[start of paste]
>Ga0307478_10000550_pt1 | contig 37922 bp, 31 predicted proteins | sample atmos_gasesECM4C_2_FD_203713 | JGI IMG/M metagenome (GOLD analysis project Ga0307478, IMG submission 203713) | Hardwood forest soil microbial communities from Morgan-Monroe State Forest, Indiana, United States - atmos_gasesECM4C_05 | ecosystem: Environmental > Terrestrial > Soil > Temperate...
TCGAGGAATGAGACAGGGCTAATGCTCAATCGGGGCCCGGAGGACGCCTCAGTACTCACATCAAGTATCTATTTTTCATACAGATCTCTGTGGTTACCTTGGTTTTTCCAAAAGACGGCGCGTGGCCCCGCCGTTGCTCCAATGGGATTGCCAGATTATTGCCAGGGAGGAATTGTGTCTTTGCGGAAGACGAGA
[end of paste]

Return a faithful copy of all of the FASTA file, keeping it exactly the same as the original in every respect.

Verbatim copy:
>Ga0307478_10000550_pt1 | contig 37922 bp, 31 predicted proteins | sample atmos_gasesECM4C_2_FD_203713 | JGI IMG/M metagenome (GOLD analysis project Ga0307478, IMG submission 203713) | Hardwood forest soil microbial communities from Morgan-Monroe State Forest, Indiana, United States - atmos_gasesECM4C_05 | ecosystem: Environmental > Terrestrial > Soil > Temperate...
TCGAGGAATGAGACAGGGCTAATGCTCAATCGGGGCCCGGAGGACGCCTCAGTACTCACATCAAGTATCTATTTTTCATACAGATCTCTGTGGTTACCTTGGTTTTTCCAAAAGACGGCGCGTGGCCCCGCCGTTGCTCCAATGGGATTGCCAGATTATTGCCAGGGAGGAATTGTGTCTTTGCGGAAGACGAGA